With every year-end, comes the many rounds of corporate “post-mortems” and executive annual reviews on how the company did. In addition, there is also a discussion on individual performance and individuals reaching or missing their annual performance goals. As that wave passes, and the holidays come and go, we enter into the new “hopeful” cycle.
The part of the cycle where individuals, personally and professionally, vow that this year, they will do something different. Better. Either they will eat better, go to the gym more, hang out with friends on a regular basis, or maybe finish that new Dan Brown novel that came out 3 years ago. On the professional side, managers vow to exceed expectations, grow the company’s value or maybe just not be so late to work.
However, when we discuss and plan out our next year, on a professional side, we have to look at some high-level focus. Do we want to help run our company or help change our company? Neither is better or more right, but your role should not limit your focus.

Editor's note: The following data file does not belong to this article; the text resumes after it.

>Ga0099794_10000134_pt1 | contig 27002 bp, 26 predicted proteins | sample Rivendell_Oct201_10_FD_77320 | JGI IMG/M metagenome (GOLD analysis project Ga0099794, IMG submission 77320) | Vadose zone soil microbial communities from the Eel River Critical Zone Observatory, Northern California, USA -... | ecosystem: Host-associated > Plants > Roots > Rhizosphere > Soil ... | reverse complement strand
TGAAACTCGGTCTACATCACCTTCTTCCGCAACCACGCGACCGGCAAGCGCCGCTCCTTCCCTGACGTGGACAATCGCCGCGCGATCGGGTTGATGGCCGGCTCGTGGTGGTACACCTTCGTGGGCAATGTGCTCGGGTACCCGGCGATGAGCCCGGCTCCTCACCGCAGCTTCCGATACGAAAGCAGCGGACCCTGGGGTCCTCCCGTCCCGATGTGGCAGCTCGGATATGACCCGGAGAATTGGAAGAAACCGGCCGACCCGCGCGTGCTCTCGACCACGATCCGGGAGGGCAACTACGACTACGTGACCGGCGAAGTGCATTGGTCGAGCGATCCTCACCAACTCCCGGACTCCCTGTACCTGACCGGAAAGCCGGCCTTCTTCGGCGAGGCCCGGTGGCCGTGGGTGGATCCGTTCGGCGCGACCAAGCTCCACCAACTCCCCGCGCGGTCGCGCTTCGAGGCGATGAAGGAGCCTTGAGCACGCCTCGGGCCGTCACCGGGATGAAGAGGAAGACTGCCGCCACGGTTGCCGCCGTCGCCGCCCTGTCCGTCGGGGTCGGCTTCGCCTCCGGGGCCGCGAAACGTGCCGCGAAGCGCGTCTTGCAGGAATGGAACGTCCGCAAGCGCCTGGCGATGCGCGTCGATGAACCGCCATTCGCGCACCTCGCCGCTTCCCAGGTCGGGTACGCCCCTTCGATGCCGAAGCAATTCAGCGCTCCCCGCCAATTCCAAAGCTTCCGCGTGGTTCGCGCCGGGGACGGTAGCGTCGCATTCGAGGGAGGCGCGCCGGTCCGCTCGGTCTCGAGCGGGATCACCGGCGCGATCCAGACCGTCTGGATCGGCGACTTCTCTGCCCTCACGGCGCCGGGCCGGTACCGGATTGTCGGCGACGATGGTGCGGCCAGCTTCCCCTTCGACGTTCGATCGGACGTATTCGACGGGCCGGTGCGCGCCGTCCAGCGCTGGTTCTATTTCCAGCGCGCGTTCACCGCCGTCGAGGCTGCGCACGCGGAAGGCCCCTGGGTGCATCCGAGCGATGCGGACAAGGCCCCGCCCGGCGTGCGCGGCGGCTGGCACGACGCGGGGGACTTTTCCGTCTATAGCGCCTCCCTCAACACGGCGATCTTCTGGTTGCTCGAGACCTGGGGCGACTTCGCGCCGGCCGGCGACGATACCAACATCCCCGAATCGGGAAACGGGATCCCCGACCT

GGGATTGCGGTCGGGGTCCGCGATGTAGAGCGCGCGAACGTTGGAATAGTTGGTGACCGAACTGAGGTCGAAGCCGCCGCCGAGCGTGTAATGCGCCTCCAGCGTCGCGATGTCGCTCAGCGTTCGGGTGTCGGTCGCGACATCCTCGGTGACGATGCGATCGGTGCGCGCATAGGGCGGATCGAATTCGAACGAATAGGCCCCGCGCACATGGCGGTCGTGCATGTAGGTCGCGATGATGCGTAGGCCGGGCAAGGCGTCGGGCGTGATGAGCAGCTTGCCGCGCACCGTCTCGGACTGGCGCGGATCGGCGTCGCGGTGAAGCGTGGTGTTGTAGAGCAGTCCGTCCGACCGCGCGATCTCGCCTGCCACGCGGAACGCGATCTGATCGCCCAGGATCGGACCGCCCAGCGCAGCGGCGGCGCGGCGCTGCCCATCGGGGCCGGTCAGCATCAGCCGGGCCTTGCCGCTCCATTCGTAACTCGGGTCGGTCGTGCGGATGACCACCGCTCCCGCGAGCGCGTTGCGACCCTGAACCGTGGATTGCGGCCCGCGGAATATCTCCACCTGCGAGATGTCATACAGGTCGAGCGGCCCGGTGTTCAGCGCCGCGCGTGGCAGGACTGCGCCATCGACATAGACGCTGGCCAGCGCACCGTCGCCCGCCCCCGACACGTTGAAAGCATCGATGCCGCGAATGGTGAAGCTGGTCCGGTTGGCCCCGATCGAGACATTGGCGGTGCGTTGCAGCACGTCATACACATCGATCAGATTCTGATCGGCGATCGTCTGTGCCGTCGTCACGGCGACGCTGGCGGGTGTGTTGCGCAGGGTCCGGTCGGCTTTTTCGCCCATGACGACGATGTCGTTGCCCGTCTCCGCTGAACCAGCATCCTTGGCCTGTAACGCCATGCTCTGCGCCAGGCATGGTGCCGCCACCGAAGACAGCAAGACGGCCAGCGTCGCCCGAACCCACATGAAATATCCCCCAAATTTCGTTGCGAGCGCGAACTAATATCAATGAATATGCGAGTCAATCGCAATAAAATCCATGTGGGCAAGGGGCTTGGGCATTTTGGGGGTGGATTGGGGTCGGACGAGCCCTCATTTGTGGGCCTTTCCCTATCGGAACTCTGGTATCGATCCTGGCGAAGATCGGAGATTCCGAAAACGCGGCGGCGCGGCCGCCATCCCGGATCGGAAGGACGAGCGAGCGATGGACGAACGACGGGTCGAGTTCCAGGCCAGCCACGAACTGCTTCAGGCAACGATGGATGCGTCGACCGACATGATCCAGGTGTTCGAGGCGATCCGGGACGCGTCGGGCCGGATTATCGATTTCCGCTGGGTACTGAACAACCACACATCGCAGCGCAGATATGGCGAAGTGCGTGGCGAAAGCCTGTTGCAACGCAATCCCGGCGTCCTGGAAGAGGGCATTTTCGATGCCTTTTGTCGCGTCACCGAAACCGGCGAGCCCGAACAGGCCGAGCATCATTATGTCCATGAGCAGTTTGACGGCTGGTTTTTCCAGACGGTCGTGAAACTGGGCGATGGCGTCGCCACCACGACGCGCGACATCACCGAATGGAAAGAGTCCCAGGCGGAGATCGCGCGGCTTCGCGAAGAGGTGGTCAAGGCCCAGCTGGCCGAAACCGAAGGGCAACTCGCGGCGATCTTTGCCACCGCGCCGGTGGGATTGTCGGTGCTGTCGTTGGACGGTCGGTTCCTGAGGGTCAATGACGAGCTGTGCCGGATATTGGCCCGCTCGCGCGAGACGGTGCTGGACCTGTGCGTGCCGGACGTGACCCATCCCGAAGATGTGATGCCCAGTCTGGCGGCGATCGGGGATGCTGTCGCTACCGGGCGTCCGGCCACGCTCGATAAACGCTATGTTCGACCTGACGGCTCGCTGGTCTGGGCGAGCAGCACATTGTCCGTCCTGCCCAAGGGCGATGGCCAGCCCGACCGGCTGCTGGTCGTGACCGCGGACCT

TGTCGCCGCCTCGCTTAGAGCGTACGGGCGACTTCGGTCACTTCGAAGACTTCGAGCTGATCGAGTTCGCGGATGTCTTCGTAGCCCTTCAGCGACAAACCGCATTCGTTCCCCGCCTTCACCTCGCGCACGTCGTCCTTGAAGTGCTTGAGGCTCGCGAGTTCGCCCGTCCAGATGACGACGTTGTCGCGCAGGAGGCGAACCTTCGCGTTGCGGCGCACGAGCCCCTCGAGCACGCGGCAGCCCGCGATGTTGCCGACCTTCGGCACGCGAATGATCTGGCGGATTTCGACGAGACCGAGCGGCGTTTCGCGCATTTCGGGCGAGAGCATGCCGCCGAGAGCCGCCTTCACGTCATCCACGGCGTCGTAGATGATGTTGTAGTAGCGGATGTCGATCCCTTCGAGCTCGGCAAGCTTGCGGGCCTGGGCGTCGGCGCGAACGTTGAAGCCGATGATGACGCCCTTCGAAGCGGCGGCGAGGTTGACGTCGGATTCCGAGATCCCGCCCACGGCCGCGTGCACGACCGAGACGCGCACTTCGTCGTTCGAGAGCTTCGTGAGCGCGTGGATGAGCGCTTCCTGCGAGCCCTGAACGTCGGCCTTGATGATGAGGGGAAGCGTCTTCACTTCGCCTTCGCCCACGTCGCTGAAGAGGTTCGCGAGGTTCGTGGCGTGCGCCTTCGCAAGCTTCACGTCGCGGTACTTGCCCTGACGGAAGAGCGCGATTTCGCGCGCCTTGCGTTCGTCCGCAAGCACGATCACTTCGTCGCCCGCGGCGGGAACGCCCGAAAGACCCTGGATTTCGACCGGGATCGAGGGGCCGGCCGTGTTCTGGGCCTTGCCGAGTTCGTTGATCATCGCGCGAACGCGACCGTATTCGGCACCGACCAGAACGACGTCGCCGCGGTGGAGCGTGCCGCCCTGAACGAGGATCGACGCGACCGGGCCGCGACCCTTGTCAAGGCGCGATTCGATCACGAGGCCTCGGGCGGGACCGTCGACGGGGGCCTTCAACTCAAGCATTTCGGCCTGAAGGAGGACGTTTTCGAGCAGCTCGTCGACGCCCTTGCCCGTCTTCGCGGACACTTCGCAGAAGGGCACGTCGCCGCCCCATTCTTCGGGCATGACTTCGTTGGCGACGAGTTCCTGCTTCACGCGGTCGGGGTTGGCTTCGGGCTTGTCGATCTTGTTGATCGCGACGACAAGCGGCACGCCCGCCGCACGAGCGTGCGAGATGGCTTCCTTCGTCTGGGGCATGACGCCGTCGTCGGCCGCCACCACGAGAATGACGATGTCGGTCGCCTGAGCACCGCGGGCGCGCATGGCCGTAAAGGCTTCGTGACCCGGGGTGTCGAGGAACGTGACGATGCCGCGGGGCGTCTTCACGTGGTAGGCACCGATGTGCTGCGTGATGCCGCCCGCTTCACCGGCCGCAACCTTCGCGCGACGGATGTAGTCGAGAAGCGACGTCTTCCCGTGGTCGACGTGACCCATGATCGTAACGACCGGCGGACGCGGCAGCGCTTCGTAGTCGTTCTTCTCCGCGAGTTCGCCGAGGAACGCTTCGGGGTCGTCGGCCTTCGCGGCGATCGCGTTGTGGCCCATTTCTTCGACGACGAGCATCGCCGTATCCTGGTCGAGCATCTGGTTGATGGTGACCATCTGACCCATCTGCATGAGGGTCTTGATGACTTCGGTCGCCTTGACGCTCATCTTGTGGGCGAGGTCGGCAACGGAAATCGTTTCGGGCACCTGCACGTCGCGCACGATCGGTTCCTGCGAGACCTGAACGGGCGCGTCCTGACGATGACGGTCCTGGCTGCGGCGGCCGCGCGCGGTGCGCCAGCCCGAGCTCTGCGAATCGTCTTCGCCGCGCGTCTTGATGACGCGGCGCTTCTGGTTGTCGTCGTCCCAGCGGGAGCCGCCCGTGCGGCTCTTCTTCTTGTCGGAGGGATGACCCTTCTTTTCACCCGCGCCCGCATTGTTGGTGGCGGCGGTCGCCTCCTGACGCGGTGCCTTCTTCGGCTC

By running the company, I don’t mean running it at a C-Suite level. I mean running the day-to-day operations, putting out fires and ensuring your staff are meeting SLAs and deadlines. And to change the organization? I don’t want you to picture drastic infrastructure or staffing changes. But when was the last time you stepped back and looked at your team’s processes? When was the last time you networked for the company to potentially gain new clients?
As managers and executives, we all have different personalities and interests. When planning out your new year, it is important to step back and see where your role falls – and if that’s where you want to be. Start thinking about work that will help change your organization and grow the company. Or maybe you need to focus more on properly running your team and managing your staff.
If you’re interested in learning more about professional focus, please contact Burnie Group about our Executive Leadership Diagnostic. We will work with you and your team over the year to understand your business and your focus, and ultimately what that means for your organization.
By: Andrew Martel, Senior Business Analyst